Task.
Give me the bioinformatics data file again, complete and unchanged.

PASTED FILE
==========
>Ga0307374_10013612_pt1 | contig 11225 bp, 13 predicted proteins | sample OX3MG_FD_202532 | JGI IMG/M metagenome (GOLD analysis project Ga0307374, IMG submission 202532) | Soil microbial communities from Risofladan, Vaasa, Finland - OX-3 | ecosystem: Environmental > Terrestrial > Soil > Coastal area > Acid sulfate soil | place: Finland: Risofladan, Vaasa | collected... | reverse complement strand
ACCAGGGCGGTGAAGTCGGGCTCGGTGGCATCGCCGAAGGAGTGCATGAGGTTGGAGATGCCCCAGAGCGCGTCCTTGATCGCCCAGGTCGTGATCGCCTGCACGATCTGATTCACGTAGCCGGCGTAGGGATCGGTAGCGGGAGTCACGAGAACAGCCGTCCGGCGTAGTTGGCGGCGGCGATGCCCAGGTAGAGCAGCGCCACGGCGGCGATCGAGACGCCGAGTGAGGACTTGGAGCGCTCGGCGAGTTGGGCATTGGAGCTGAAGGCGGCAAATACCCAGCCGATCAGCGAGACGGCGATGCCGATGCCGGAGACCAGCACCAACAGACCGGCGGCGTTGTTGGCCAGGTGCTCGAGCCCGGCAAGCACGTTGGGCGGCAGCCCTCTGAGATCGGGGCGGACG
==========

>Ga0307374_10013612_pt1 | contig 11225 bp, 13 predicted proteins | sample OX3MG_FD_202532 | JGI IMG/M metagenome (GOLD analysis project Ga0307374, IMG submission 202532) | Soil microbial communities from Risofladan, Vaasa, Finland - OX-3 | ecosystem: Environmental > Terrestrial > Soil > Coastal area > Acid sulfate soil | place: Finland: Risofladan, Vaasa | collected... | reverse complement strand
ACCAGGGCGGTGAAGTCGGGCTCGGTGGCATCGCCGAAGGAGTGCATGAGGTTGGAGATGCCCCAGAGCGCGTCCTTGATCGCCCAGGTCGTGATCGCCTGCACGATCTGATTCACGTAGCCGGCGTAGGGATCGGTAGCGGGAGTCACGAGAACAGCCGTCCGGCGTAGTTGGCGGCGGCGATGCCCAGGTAGAGCAGCGCCACGGCGGCGATCGAGACGCCGAGTGAGGACTTGGAGCGCTCGGCGAGTTGGGCATTGGAGCTGAAGGCGGCAAATACCCAGCCGATCAGCGAGACGGCGATGCCGATGCCGGAGACCAGCACCAACAGACCGGCGGCGTTGTTGGCCAGGTGCTCGAGCCCGGCAAGCACGTTGGGCGGCAGCCCTCTGAGATCGGGGCGGACG